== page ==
A federal grand jury indicted five men associated with the Columbia-based Islamic American Relief Agency on Tuesday on charges of illegally transferring $1.4 million to Iraq between March 1991 and May 2003 while U.S. government sanctions were in place.
The 33-count indictment announced Wednesday by the U.S. Attorney for Missouri’s western district also accuses the organization of stealing government and public money, falsely representing its fundraising goals to the public and lying in a 2001 CNN interview in which the organization denied that a man connected to Osama bin Laden had worked for the group.
Mubarak Hamed, 50, and Ahmad Mustafa, 54, both of Columbia, and Ali Mohamed Bagegni, 53, an Iowa resident formerly of Columbia, were arrested Wednesday and released on bond, U.S. Attorney spokesman Don Ledford said. He could not provide the defendants’ bond amounts.
Both Mustafa and Hamed were arrested Wednesday in Columbia.
Another man charged — Khalid Al-Sudanee, 55, of Jordan — may be extradited to the U.S., Ledford said. The fifth man named in the indictments, Abdel Azim El-Saddiq, 50, of Palos Heights, Ill., had not been arrested.
In October 2004, the IARA-USA’s small, nondescript headquarters behind the Walgreen’s on Broadway was raided by the FBI, along with other federal and local law enforcement officers. Agents removed scores of boxes, 14 computers and two vans at the brick building at 201 E. Cherry St.
The FBI characterized the raid at the time as part of a criminal investigation, and the U.S. Treasury Department released information about IARA-USA’s suspected links to the Islamic African Relief Agency, a suspected terrorist organization.
All accounts, funds and assets of the agency, which described itself as a charity focused on famine relief in Sudan, were frozen. The same day as the Columbia raid, agents raided the Connecticut home of Majeed Sharif, the president of the United Muslim Mosque. The two groups were believed to be linked, the Missourian reported in October 2004.
A federal appeals court on Feb. 13 upheld a lower court’s decision to continue to block the organization’s assets, which IARA-USA had sought to unfreeze immediately after the 2004 raid. But no criminal charges were filed against the organization or any of its members until Tuesday.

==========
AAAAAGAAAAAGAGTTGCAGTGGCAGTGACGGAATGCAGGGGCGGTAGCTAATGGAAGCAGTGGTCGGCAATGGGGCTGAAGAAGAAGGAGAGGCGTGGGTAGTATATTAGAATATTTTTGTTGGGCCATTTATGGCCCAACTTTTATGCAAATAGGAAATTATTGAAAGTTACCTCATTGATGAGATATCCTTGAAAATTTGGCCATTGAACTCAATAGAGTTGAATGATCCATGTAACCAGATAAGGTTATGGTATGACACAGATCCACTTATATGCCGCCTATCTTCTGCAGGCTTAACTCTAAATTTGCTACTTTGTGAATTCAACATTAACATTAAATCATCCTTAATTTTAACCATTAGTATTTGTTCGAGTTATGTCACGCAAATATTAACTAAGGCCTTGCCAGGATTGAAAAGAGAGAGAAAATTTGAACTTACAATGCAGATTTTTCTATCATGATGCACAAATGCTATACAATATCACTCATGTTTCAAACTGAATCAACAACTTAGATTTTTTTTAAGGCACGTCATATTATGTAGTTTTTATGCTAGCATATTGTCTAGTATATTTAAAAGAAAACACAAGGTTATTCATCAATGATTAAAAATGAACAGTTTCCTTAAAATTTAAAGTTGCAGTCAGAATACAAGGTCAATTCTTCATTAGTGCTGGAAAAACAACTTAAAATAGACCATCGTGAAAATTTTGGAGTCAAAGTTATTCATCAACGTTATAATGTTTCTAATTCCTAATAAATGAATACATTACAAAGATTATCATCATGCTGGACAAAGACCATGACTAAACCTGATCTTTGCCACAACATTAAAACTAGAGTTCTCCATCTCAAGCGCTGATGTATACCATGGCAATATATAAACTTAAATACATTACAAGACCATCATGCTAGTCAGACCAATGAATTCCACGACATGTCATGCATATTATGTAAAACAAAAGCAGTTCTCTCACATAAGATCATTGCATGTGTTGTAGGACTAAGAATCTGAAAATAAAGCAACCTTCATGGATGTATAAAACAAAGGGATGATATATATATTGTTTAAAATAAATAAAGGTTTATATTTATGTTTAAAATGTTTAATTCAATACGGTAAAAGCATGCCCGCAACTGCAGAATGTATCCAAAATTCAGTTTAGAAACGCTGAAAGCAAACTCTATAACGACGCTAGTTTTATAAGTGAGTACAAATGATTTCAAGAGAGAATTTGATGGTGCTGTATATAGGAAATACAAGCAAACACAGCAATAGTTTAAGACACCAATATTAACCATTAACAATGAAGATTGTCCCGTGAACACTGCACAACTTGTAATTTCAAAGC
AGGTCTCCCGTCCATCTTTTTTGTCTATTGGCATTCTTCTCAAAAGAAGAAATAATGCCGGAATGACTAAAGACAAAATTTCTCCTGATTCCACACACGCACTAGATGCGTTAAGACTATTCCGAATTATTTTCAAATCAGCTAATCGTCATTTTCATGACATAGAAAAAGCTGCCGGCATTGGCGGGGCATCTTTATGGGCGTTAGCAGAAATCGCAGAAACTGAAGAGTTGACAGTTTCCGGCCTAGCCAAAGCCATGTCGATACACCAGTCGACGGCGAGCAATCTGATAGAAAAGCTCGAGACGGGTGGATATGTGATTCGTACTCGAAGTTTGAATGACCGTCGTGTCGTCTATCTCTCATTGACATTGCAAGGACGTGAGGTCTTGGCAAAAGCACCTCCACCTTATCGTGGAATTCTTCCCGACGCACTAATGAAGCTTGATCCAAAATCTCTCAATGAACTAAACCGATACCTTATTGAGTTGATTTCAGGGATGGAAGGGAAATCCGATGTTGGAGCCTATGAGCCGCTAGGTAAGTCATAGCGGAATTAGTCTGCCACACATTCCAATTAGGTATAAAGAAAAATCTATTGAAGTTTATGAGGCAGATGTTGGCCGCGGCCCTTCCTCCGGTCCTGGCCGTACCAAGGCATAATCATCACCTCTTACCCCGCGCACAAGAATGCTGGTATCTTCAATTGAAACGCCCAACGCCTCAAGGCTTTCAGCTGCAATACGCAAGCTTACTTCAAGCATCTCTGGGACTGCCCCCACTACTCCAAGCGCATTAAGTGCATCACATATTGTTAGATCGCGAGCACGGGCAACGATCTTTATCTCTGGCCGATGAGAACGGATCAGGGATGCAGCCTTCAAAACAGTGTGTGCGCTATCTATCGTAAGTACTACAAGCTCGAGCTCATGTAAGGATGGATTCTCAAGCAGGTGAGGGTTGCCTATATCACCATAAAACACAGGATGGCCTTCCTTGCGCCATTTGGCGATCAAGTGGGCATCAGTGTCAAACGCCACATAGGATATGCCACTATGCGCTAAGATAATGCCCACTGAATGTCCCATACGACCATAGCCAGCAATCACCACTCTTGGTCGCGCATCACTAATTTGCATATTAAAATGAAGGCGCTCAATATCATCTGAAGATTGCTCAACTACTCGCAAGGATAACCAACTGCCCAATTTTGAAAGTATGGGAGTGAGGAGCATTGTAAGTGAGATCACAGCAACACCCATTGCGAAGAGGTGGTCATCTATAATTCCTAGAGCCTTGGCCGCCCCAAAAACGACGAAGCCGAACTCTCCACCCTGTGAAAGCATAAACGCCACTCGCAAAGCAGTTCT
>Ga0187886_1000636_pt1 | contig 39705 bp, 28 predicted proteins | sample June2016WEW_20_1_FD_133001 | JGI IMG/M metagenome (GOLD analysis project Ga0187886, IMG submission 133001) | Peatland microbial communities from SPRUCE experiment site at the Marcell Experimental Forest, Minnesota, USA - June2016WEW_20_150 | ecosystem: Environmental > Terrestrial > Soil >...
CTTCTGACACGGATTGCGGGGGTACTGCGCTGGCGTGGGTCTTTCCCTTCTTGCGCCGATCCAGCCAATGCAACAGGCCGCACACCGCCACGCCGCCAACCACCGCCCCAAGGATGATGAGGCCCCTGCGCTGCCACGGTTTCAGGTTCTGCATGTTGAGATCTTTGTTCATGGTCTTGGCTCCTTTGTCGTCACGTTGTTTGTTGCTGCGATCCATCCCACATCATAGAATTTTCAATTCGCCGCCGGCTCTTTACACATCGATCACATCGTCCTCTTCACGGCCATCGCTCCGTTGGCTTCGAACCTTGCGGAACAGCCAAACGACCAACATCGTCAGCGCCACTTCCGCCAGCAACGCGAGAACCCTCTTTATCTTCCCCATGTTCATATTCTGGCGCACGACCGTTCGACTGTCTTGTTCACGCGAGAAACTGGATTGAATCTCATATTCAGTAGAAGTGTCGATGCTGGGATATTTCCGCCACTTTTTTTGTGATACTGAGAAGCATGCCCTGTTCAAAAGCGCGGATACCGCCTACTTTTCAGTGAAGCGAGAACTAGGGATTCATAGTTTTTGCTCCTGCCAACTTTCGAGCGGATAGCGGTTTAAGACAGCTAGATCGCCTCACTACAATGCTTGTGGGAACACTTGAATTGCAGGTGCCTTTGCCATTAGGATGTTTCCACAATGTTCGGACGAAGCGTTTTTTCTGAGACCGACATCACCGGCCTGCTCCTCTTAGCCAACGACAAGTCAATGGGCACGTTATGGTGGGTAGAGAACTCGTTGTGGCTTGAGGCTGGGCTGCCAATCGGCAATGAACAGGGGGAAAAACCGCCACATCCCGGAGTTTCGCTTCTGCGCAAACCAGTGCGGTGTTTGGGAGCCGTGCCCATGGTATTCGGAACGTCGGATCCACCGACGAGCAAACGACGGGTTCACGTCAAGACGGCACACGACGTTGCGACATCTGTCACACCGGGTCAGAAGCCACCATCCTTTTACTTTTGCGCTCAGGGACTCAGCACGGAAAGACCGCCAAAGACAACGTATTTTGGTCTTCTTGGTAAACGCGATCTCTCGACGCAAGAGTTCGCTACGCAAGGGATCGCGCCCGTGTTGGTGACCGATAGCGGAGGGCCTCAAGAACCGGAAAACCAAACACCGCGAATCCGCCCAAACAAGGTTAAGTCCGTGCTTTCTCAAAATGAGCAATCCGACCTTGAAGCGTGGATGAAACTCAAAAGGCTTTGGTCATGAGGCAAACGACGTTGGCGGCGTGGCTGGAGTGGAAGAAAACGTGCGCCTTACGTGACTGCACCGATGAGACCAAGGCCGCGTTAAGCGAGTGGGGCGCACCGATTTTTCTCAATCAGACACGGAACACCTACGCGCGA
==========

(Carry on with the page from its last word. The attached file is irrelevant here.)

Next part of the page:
A woman answered the phone at the number listed for Mustafa. She would not discuss the charges.
At the number listed for Hamed, a woman said he no longer lives at the residence.
“Today’s indictment paints an alarming picture of theft, money laundering and fraud by the U.S. branch of an international charitable organization,” stated Assistant Attorney General Kenneth L. Wainstein in a news release.
But Shereef Akeel, the organization’s Michigan-based attorney, said IARA-USA denies any wrongdoing or involvement in terrorism and reacted with frustration to the indictments, which he said have “nothing to do with terrorism.”
The tone has changed drastically, Akeel said, in a telephone interview. “The allegations substantially differ” from those first made against the organization in 2004.
“What we have today is an Internal Revenue code and the Iraqi Sanction act,” he said. “These are very serious allegations, but the game has changed. They are completely different from what we were told for the last two and a half years.”
The men are accused of violating the Iraqi Sanction Code — an executive order declared by President George H.W. Bush in 1990 during the Persian Gulf War. The Office of Foreign Control liberalized its policy in 2003, allowing individuals to engage in some transactions with Iraq by granting them a special license.
But according to the indictment, IARA-USA did not apply for the license. The organization funneled the money through an associate in Jordan, who then transferred the funds to Iraq, the U.S. Attorney is asserting.
“This is a case of what was purportedly a charitable organization who knew the rules, broke the rules and lied to the government about it,” Ledford said Wednesday.
Akeel said he “had no knowledge” of the IARA-USA not seeking a license to send money to Iraq. He did note that the group sought official U.S. authorization to send money to Sudan.
When asked about the two and a half years between the 2004 raid and Tuesday’s indictments, Ledford said the government’s case was “a huge investigative endeavor,” which involved the collaboration of several law enforcement agencies and tracking money transfers both in the United States and overseas.
“This is still an active investigation,” he said. “There are aspects of this case that may yet come to light.”
The indictment also charges that the organization stole money from the U.S. government when it received money from the U.S. Agency for International Development to help fund its relief projects in Africa. The organization was supposed to provide matching contributions for grants. In December 1999, USAID cut off IARA-USA, citing the organization’s failure to match contributions. The indictment charges that the IARA-USA kept about $85,000 of the money and did not return it.
Ledford said the organization engaged in an “overall campaign of deception,” which included lies to the public and the government. Part of the deception mentioned in the indictment is a 2001 CNN interview in which the organization’s leaders denied that Ziyad Khaleel was an employee of the organization. Khaleel is believed to be an associate of bin Laden, according to the indictment.
The indictment also charges that Hamed claimed that he had applied for his job with IARA-USA in Columbia, but was actually transferred from the Sudanese-based IARA. The organization has consistently denied any links with the Sudanese organization.
“Now that we know what the charges are, we will prepare for a proper defense,” Akeel said. “I have strong faith in the judicial system, and the truth will come out.”
Ledford said the investigation was ongoing.
The Associated Press contributed to this report.